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Platfora update puts Hadoop's power in business users' hands

Platfora update puts Hadoop's power in business users' hands

New features improve data access, visualizations and updated support for Hadoop distributions

Platfora is continuing to evolve its Hadoop-focused analytics platform with a series of features catering to various user roles, such as data scientists and business analysts.

The company's software stack runs on top of Hadoop, taking advantage of its processing power and scalability while keeping its complexity under the covers and giving users visual ways to interact with data.

Platfora uses the term "lenses" to refer to data sets that have been put together with its tools. Version 3.5, announced Wednesday, adds programmatic query access, meaning users can use programming skills such as SQL to push lenses into other systems, such as R for statistical analysis, or a recommendation engine, the company said in a blog post.

Business analysts who may lack such programming skills now have the ability to export Platfora lenses and other objects into a .CSV file.

Platfora is also rolling out a new plugin framework with the update, which customers can use to connect public sources such as the U.S. Census with private ones like enterprise applications.

Other improvements in 3.5 include more than two dozen updates to Platfora's visualization layer that are aimed at making the user experience easier and more intuitive, according to the blog.

In addition, Platfora 3.5 introduces updated support for Hadoop distributions, including Cloudera CDH 5 and MapR 3.0. Hortonworks HDP 2.1 support will arrive next month.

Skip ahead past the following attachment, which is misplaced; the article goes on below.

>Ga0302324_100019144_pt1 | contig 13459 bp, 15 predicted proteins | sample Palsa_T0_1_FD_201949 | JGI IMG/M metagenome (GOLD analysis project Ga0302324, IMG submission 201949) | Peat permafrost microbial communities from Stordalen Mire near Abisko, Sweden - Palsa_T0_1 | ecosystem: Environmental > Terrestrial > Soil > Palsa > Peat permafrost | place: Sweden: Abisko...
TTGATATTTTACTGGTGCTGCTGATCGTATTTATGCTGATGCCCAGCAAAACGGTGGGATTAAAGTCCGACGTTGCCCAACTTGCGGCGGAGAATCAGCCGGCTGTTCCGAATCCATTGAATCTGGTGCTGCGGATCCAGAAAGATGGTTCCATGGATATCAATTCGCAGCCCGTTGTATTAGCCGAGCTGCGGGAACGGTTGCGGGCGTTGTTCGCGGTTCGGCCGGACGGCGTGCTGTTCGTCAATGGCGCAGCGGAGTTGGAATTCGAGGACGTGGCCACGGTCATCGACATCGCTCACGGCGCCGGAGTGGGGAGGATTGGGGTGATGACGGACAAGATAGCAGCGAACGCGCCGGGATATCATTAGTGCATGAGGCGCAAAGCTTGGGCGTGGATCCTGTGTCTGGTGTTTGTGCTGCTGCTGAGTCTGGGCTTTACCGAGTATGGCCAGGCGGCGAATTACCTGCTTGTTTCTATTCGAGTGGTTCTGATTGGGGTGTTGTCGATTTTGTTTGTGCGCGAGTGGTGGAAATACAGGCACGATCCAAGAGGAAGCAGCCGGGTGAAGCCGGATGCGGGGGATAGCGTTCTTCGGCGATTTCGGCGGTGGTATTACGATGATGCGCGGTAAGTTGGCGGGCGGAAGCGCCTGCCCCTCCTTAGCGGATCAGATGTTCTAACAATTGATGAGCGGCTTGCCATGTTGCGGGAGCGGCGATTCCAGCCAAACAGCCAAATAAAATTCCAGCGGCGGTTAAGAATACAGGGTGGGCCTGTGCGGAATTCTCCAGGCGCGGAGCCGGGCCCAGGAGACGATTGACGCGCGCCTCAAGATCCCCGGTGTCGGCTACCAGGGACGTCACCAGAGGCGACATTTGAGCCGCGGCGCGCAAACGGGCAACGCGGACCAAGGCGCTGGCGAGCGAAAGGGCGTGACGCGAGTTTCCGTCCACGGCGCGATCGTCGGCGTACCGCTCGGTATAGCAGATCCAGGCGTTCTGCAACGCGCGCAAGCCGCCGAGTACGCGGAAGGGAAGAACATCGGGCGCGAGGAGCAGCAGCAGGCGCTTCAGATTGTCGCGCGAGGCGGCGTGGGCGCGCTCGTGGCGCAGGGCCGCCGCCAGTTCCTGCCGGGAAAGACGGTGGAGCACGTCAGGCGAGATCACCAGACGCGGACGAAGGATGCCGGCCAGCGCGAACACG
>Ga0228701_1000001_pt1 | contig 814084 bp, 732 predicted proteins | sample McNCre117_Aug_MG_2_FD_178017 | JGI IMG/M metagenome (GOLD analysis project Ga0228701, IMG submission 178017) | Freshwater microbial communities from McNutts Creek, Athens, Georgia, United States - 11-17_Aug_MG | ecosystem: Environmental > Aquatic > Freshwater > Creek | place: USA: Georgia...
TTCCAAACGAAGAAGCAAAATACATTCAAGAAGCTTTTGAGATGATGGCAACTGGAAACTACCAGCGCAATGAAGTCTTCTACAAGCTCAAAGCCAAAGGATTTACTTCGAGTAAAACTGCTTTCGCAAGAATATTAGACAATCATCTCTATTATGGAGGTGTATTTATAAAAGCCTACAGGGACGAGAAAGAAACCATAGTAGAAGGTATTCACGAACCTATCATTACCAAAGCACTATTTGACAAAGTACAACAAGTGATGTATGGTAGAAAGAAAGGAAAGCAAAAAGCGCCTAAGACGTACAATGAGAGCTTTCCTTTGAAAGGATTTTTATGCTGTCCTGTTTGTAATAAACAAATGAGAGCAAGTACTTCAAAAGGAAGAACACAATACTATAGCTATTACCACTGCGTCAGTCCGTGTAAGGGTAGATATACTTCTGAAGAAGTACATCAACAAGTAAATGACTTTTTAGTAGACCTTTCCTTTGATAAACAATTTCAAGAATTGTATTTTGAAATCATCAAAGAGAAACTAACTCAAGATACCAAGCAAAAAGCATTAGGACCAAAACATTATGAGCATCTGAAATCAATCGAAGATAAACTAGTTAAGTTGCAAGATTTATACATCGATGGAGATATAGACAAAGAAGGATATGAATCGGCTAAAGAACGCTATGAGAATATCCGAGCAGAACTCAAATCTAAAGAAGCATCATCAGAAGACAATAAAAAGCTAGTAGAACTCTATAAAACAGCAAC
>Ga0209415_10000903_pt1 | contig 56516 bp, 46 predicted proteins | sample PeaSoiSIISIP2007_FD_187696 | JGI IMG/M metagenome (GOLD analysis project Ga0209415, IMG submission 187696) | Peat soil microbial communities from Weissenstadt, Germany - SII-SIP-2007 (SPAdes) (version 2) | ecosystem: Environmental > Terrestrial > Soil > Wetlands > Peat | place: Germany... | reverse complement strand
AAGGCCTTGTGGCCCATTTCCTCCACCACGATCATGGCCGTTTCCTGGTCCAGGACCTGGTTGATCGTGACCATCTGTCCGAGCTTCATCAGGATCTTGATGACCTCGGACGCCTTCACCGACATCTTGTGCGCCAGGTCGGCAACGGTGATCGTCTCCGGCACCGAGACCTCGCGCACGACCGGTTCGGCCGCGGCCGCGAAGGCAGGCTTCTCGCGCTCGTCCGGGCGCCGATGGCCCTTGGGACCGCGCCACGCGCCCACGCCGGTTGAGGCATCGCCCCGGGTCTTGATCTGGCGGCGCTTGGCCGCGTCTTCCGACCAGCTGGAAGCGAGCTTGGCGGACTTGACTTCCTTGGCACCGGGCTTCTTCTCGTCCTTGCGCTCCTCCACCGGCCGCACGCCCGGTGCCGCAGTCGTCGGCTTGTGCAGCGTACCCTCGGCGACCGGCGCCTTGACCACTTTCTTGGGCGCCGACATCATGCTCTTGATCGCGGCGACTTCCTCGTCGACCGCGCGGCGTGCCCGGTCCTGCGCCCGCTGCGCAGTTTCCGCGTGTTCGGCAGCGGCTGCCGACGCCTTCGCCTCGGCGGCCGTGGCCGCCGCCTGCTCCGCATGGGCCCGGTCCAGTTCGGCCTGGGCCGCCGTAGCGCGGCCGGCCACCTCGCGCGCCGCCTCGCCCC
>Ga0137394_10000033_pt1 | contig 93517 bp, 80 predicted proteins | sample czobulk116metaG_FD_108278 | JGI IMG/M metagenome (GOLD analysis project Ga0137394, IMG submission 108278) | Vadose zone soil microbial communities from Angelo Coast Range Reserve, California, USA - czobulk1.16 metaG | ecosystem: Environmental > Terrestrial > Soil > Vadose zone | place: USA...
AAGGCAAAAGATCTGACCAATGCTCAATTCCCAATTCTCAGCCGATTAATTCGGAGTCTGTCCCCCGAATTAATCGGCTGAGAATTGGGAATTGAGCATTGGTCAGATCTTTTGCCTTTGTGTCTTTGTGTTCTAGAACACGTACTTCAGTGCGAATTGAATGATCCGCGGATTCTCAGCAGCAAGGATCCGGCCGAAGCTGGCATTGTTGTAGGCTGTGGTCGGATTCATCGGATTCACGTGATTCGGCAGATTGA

Platfora is fighting for attention among many other vendors looking to exploit the explosive popularity of Hadoop.

At this point, the industry has laid out a basic infrastructure for Hadoop, said Platfora CEO Ben Werther in an interview. "Now we're focused on how do you unlock [its potential] for the average business user?"

"The conversations we're having now are almost always line-of-business focused," he added. "That's the big shift now. Companies going around trying to sell an IT solution around Hadoop are in the wrong conversation."

Platfora 3.5 will be available Friday and is sold via subscription on a per-server, per-year basis. Specific pricing wasn't disclosed.

Companies like Platfora tie into a growing desire among customers for "agile" analytics that help users find answers to questions more quickly, said Forrester Research vice president and principal analyst Boris Evelson.

With smaller data sets, this type of agility is possible with desktop-based in-memory applications such as Tibco Spotfire, he said.

However, "when you have terabytes and petabytes of data, that's where Hadoop and tools like Platfora come in," Evelson added.

There are some compromises with the agile approach, such as the need for extensive data cleansing to take a back seat, Evelson added. For tasks such as regulatory task reporting, which require great precision, traditional approaches to data preparation must be taken, he said.

But for jobs such as customer sentiment or customer segmentation analysis, "it's good to have clean data but what's really important is to have speed to market," and that's where Hadoop and tools such as Platfora come in, Evelson said.

Platfora's analytic stack is "interesting and innovative," said analyst Curt Monash of Monash Research. Beyond its data-visualization and discovery capabilities in conventionally relational and multidimensional use cases, the platform can be used for analyzing event series, for applications such as online marketing, online security, and anti-fraud, he added.

Event series are sequences of records, often from several different data streams, that can best be understood when analyzed together in time order, Monash said.

Chris Kanaracus covers enterprise software and general technology breaking news for The IDG News Service. Chris' email address is Chris_Kanaracus@idg.com


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